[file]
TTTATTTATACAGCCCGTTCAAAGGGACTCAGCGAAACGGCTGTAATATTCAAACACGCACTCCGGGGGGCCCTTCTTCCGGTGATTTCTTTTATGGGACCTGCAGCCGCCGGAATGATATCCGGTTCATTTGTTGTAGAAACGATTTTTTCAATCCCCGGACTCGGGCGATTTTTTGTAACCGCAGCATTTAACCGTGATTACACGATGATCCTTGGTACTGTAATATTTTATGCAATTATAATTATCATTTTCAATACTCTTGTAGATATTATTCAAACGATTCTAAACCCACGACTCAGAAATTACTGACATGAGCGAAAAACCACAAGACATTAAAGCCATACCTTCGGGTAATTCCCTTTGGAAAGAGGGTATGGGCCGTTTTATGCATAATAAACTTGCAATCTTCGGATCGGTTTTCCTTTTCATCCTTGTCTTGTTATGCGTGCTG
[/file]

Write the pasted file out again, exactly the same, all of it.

TTTATTTATACAGCCCGTTCAAAGGGACTCAGCGAAACGGCTGTAATATTCAAACACGCACTCCGGGGGGCCCTTCTTCCGGTGATTTCTTTTATGGGACCTGCAGCCGCCGGAATGATATCCGGTTCATTTGTTGTAGAAACGATTTTTTCAATCCCCGGACTCGGGCGATTTTTTGTAACCGCAGCATTTAACCGTGATTACACGATGATCCTTGGTACTGTAATATTTTATGCAATTATAATTATCATTTTCAATACTCTTGTAGATATTATTCAAACGATTCTAAACCCACGACTCAGAAATTACTGACATGAGCGAAAAACCACAAGACATTAAAGCCATACCTTCGGGTAATTCCCTTTGGAAAGAGGGTATGGGCCGTTTTATGCATAATAAACTTGCAATCTTCGGATCGGTTTTCCTTTTCATCCTTGTCTTGTTATGCGTGCTG